Not too long ago, Nvidia brought GeForce Now to Chromebooks by making the streaming service available right in the Chrome browser. Unfortunately, the company limited availability to the Google OS, and to be able to play right in Chrome on other platforms you had to go through a tedious workaround. But that's a thing of the past: Nvidia just made GeForce Now support official for Chrome on Windows and macOS.
Nvidia's GeForce Now started with the promise of running all your existing PC games in the cloud, but game studios started pullinggames shortly after the service's launch. GeForce Now is slowly addressing complaints from both customers and developers, and one major criticism — finding out which of your Steam games work on GeForce Now — is now much less of a pain.
While Google Stadia needs nothing but your browser to work, the story is different for GeForce Now. Nvidia would like you to install its dedicated application for its game streaming service on Windows and Mac. But ever since GeForce Now is available on Chromebooks, we know that it's capable of running inside Chrome, and where there's a will, there's a way. By spoofing your browser user agent with an official Google tool, you can use GeForce Now right in Chrome on your PC, Mac, or Linux machine — nothing but an extension required.
GeForce Now, Nvidia's PC-based cloud gaming platform, is available in beta on Chromebooks beginning today. The service was already playable on PC, Mac, and Android — but Chrome OS, an environment known for both low-power hardware and a lack of high-end games, had previously been a particularly glaring omission. Now, practically any old Chrome laptop can fire up some of the most demanding games out there (provided it's got a strong internet connection).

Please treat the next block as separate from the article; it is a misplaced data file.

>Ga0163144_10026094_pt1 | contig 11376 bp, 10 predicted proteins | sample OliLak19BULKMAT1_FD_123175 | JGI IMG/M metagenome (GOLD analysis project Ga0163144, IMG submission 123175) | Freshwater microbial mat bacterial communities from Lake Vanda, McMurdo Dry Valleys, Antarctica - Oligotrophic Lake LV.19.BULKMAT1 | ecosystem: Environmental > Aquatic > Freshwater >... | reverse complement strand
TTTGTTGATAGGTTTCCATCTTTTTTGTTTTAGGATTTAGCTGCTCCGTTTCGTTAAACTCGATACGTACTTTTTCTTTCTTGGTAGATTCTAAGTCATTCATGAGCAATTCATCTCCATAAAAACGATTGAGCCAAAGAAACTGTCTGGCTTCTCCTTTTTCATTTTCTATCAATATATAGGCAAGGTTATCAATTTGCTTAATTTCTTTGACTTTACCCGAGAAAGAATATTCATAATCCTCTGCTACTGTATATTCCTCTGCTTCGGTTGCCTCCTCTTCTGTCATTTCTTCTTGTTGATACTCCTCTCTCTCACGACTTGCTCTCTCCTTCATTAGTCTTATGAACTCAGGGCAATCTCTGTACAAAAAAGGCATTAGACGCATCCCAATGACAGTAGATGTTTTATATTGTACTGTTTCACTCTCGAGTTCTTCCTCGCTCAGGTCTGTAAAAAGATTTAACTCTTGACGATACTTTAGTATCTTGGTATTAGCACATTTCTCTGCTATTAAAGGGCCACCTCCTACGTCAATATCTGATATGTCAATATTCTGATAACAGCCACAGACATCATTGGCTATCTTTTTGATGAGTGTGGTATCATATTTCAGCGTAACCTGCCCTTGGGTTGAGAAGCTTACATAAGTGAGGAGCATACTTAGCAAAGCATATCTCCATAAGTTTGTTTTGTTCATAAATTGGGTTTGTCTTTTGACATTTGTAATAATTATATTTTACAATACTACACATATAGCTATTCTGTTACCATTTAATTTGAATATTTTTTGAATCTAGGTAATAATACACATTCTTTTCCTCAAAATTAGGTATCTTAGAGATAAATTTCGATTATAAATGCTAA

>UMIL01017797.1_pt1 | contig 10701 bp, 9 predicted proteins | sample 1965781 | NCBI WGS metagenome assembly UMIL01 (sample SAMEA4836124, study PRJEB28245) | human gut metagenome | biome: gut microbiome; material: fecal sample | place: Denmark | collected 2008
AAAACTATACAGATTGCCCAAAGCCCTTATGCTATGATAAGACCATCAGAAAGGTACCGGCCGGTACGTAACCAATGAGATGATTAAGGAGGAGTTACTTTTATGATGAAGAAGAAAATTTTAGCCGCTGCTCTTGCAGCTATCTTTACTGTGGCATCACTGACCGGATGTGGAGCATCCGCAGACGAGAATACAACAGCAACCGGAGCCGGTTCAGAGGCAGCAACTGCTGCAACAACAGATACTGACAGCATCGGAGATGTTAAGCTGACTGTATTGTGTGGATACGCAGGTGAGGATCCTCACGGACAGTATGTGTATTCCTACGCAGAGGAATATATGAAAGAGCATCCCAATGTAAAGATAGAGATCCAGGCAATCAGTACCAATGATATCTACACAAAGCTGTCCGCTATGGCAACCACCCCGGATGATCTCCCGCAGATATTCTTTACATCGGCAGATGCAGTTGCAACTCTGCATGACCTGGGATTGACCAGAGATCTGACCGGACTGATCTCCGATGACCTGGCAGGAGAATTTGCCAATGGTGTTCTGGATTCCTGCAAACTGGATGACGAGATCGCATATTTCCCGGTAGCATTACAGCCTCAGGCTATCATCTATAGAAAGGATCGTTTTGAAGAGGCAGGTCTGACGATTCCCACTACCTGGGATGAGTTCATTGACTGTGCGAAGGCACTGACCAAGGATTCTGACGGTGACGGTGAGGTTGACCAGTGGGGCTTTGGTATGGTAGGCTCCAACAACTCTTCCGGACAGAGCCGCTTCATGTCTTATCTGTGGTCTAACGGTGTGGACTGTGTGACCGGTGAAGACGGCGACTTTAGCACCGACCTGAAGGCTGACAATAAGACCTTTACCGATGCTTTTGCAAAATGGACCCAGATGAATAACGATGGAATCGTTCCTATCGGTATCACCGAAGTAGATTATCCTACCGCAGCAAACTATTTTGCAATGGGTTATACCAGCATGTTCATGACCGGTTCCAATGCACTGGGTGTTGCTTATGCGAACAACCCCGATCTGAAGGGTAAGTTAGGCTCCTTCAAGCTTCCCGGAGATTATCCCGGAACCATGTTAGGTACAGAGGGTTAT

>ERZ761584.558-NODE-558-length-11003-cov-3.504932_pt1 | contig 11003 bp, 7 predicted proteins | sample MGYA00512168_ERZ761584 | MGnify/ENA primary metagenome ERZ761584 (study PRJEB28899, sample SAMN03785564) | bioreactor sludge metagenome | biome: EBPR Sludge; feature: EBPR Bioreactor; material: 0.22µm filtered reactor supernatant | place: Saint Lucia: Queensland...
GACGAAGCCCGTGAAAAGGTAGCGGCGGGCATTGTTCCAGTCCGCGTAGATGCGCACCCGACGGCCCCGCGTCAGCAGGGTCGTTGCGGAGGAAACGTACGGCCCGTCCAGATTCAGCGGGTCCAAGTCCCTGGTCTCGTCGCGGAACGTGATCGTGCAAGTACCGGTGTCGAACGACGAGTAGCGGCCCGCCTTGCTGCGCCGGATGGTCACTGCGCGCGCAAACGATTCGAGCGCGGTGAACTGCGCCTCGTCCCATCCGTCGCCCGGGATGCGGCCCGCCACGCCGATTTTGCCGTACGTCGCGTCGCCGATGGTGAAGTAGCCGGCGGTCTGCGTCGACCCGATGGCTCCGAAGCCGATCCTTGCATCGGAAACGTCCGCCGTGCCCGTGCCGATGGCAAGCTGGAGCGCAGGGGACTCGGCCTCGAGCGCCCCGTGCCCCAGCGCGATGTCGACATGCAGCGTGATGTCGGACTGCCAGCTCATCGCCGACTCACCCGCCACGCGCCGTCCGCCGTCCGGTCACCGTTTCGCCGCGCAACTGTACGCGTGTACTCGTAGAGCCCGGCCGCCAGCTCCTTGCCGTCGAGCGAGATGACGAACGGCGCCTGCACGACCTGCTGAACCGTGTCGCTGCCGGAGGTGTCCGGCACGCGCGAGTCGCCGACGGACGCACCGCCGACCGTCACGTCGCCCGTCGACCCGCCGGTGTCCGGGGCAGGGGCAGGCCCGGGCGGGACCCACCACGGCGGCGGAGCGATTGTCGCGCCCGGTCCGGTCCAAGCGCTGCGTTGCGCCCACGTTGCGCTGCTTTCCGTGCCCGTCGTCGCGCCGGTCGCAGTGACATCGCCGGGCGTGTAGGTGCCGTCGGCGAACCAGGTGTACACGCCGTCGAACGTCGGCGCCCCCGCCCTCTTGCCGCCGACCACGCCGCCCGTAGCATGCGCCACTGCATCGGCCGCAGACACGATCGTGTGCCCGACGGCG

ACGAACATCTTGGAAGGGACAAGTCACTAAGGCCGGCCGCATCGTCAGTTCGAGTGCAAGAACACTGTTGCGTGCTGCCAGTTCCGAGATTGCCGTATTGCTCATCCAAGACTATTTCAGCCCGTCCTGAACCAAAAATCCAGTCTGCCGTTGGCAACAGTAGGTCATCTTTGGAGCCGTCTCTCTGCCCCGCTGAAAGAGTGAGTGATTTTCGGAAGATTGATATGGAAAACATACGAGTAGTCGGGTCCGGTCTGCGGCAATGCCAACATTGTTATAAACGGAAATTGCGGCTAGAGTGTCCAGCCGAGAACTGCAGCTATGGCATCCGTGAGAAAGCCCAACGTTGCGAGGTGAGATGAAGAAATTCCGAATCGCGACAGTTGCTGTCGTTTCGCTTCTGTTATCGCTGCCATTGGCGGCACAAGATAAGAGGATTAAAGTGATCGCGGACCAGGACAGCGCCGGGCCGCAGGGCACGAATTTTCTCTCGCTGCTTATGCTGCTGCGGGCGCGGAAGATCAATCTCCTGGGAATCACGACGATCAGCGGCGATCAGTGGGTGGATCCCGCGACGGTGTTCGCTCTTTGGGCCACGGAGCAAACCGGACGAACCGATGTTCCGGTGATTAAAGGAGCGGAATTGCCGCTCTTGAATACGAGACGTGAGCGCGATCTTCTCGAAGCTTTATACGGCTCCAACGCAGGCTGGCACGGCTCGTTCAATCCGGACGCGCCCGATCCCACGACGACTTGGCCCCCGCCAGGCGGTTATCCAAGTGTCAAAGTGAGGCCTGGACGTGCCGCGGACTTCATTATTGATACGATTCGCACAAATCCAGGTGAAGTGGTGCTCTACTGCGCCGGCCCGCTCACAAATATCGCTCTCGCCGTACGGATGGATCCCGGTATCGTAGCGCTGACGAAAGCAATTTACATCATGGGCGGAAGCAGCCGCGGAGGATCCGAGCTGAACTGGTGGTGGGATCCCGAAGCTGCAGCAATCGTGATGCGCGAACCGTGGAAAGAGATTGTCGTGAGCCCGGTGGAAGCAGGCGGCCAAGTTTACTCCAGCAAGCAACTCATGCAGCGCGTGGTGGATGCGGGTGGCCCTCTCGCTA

Nvidia's game streaming service has been hit by an exodus of big studios like 2K Games, Bethesda, and Activision Blizzard, but GeForce Now seems to remain insanely popular nevertheless — due to rising demand, you currently can't sign up for it in Europe and some trail Pro accounts have been downgraded. That might be because despite the big studio losses, the game library on the service continues to grow. To make these new releases on the platform more predictable, Nvidia has announced that it wants to add most new games every Thursday going forward.
Now that Activision Blizzard and Bethesda have both pulled their titles from the Nvidia GeForce Now game streaming service, 2K is the next developer to join in on the fun. Nvidia recently made a post on its forum to announce that 2K's titles have indeed been removed from the streaming service, though it would appear that Nvidia is working with 2K Games to re-enable the removed titles in the future.
After years of testing its 'GRID' game streaming technology, Nvidia unveiled GeForce Now in 2015. It allows owners of Nvidia's game consoles to stream various PC games, as long as they had a low-latency connection. To make up for the server costs, GeForce Now has been a paid service - $7.99 a month.
Let's get this out of the way right up front: I'm not a PC gamer. I'm not really a gamer at all; while I of course love to kick back with the occasional game, I don't consider myself a member of the "hardcore" gaming community by any measure. I've had every Playstation since the original (and, in fact, still have the 2, 3, and 4), but even then I'm an enthusiast at best. My favorite games of all time are basically anything from the Metal Gear series, Red Dead Redemption, and The Last of Us. You can probably already tell from that list what kind of stuff I like to play — I'm a third-person action gamer all the way.